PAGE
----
In the end of June, EvenBet’s Head of PR and Events Ekaterina Giganova visited iGaming NEXT Valletta to see what occupies the minds of industry experts and if their agenda aligns with the company research results. Here’s what she told us after the conference.
iGaming NEXT has gathered all the forward-thinking industry leaders, as always. It is a must-visit summit for those who want to keep up with the trends in the online gaming market. The conference proved many of the trends and challenges EvenBet Gaming has outlined in the latest research summary published in our blog (the yearly white paper is coming at the end of 2023).
The images for this review were generated, according to the latest trends, by AI.
The trends, modestly identified by ourselves and lively discussed at iGaming NEXT
1. Engaging content
DALL·E 2: a woman playing a crash game
During several retention and acquisition panels, speakers pointed out that the entertaining content factor is becoming more crucial: engaging games have both acquisition and retention potential, and these are not slots, no matter how good the design and music are (even if they stay the most profitable for casinos). This correlates with the growing demand for crash games and mission-based mechanics in the casino vertical.
2. AI to rule the world?
DALL·E 2: the conference discussion of AI and Chat GPT
AI and ChatGPT were the hot potatoes of this iGaming NEXT: mentioned during half of the panels, they had several benefit talks and discussions in the main and technology tracks. The success could be compared to Beyonce’s performance. At the tech panel on AI, people were standing across all the free space available (myself included, as I was two minutes late after the insightful gender issues panel).
During EvenBet Gaming research, everyone looked forward to the revolution caused by AI tools. However, the iGaming NEXT public turned out to be more cautious and sceptical. Indeed, using AI and ChatGPT 4 can decrease the operational burden, from working with emails to providing the first line of user support, but there are still numerous limitations to its use in creative tasks and more sophisticated tools such as proactive player protection, so inspiringly described by Jade Pecorella from Playtech. The change is coming, but it looks more like evolution than revolution.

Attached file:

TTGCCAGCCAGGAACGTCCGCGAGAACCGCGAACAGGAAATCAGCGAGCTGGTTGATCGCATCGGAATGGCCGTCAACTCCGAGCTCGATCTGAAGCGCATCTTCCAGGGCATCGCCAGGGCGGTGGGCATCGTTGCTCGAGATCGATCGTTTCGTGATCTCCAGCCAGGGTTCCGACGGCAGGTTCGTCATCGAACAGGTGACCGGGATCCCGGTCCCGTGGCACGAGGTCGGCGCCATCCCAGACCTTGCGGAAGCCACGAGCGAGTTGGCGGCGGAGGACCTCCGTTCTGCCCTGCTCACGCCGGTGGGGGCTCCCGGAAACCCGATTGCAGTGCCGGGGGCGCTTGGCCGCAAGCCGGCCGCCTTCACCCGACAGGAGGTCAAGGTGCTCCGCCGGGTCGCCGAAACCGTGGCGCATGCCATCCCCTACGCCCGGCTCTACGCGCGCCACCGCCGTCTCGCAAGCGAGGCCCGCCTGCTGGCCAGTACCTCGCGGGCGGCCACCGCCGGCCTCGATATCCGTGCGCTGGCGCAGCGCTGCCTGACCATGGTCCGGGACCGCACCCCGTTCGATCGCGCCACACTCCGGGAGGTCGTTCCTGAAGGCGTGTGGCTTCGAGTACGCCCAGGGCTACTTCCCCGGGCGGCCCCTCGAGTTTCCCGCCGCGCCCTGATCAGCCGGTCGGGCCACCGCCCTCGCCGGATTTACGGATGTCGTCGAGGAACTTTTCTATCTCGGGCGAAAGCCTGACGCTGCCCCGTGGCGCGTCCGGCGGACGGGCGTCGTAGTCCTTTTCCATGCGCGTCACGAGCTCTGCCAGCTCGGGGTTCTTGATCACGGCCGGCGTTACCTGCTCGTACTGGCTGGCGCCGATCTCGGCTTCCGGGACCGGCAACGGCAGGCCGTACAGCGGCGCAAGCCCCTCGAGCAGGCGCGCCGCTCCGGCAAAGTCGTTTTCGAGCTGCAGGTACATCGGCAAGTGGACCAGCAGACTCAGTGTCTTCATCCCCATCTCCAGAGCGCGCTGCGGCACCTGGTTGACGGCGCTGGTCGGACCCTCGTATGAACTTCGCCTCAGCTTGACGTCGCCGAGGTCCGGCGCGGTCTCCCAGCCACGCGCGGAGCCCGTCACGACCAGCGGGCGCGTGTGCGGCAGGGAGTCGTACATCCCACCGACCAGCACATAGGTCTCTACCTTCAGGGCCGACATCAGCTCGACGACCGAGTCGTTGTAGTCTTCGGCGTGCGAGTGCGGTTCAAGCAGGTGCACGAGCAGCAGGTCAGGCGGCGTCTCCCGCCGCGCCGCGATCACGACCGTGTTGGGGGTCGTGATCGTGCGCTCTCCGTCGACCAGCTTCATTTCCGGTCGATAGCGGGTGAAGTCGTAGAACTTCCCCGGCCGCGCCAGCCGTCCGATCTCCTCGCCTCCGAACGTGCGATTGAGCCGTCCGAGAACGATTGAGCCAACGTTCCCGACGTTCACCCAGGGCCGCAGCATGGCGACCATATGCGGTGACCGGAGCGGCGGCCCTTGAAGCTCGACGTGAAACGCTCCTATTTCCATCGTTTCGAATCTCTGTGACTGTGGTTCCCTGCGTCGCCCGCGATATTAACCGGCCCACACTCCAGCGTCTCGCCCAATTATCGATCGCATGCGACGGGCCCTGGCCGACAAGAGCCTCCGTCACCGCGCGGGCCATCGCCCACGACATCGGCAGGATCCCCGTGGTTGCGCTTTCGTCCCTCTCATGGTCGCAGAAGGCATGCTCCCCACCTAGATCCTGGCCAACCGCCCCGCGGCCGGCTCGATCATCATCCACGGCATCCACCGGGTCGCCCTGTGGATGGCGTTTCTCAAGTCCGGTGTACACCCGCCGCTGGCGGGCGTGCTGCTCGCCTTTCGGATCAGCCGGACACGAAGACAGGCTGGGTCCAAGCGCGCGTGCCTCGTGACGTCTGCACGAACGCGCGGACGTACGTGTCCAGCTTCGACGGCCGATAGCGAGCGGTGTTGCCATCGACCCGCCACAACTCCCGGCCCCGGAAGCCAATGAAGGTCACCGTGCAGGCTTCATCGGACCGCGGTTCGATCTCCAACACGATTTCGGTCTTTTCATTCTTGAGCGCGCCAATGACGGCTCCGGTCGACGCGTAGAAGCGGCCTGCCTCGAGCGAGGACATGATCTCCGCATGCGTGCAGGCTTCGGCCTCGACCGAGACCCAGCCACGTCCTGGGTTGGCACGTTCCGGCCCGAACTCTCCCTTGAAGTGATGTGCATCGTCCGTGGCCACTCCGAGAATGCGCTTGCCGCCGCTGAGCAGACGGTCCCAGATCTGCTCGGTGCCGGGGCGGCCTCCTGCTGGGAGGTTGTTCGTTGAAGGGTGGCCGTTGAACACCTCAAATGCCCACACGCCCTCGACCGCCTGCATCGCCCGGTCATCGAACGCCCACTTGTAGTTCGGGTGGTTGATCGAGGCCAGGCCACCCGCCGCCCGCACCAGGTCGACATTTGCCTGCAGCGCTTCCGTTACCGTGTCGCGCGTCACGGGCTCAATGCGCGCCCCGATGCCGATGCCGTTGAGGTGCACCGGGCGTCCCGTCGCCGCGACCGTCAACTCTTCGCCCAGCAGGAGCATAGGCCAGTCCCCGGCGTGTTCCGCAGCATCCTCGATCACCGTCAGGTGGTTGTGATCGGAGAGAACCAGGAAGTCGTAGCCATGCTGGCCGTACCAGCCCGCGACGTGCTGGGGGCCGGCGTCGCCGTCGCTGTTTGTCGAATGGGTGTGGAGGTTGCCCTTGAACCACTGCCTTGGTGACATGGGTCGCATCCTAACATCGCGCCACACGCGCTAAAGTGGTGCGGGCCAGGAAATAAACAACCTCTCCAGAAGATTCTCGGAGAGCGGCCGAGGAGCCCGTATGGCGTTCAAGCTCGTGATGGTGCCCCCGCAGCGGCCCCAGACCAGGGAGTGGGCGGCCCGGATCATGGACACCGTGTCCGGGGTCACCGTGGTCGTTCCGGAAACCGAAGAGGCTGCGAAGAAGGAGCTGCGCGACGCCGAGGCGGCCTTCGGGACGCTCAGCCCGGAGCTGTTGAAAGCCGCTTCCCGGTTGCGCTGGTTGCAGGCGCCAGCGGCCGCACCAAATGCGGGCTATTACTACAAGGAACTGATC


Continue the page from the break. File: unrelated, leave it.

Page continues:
Note one thing: probably in the months to come the industry will need a brand new type of professionals: AI trainers and managers. Likely, it’s time to change the skill set if you are among the specialists threatened by Chat GPT 4 rapid expansion.
3. Regulation grievances
DALL·E 2: Brazil could do well by finally regulating
Regulation (the number three trend according to the research) is always a controversial subject at industry gatherings, though, after all, it usually comes to a single point: the regulators are not talking enough to the industry, and it leads to over-complicating the entry to the markets and removing the entertainment from gambling, so much needed by the casual players. And “in this case, only addicts are left,” – Alexander Stevendahl, Videoslots. Too bad the regulators are never there to listen.
The only different panel focused on the regulation was dedicated to the South American markets: from praising how it was introduced in Colombia to explaining the complicated situation in Brazil. While waiting for the laws to pass, several states in Brazil allow the operators to work in a sort of legal limbo, giving them a chance to work but creating huge risks as there are no clear taxation policies or legal demands.
4. Crypto as a saviour
DALL·E 2: banking vs crypto
The final trend mentioned by our research was the rise of crypto in iGaming. That is an opinion shared by the iGaming NEXT experts as well, with different predictions, such as the increase of its use in the US market by 2024, leading to bigger deposit amounts, or turning to crypto as a solution to the payment issues since the payment processing is still one of the most daunting problems faced by an operator.
What else can we retain from iGaming NEXT?
There’s no such thing as a Latam market. It’s more complex than that, and among other issues, we have to take localisation for every country seriously. – Fireside chat on South America updates with Ramiro Atucha (Vibra Gaming), Witoldo Hendrich Jr (Hendrich Advogados/Online IPS), and Thomas Carvalhaes (Vai de Bob).
Ideas of potentially profitable businesses to launch now: a sweepstakes project in the USA, AI-based SAAS for B2B, or a Telegram casino with payments processing directly in the app. – Predictions: Re.Visited with Pierre Lindh (iGaming NEXT), Robin Eirik Reed (HappyHour), and Tim Heath (Yolo Investments).
Today, the regulation makes it expensive to acquire, and the acquisition brings too many legal risks, so retention efforts should be doubled. – The Customer Conundrum: Is Retention Over Acquisition a Sure Bet? with Oisin Lunny (Galaxy of Om), Magnus Olsson (Play’n’Go), Paul Foster (Crucial Compliance), and Antoine Bonello (Aspire Global).
The only point of differentiation between online casinos for players is the brand that delivers what they are looking for. But there’s too much pressure in everyday operations, and we don’t think enough about the long-term. – Branding During Economic Uncertainty with Ivana Flynn (Comeon Group), Martin Bradley (MTM), Ihor Kozyavkin (Pelicanpartners), Samira van Diepen (Content Labs), and Peter Grech (BRNDWGN).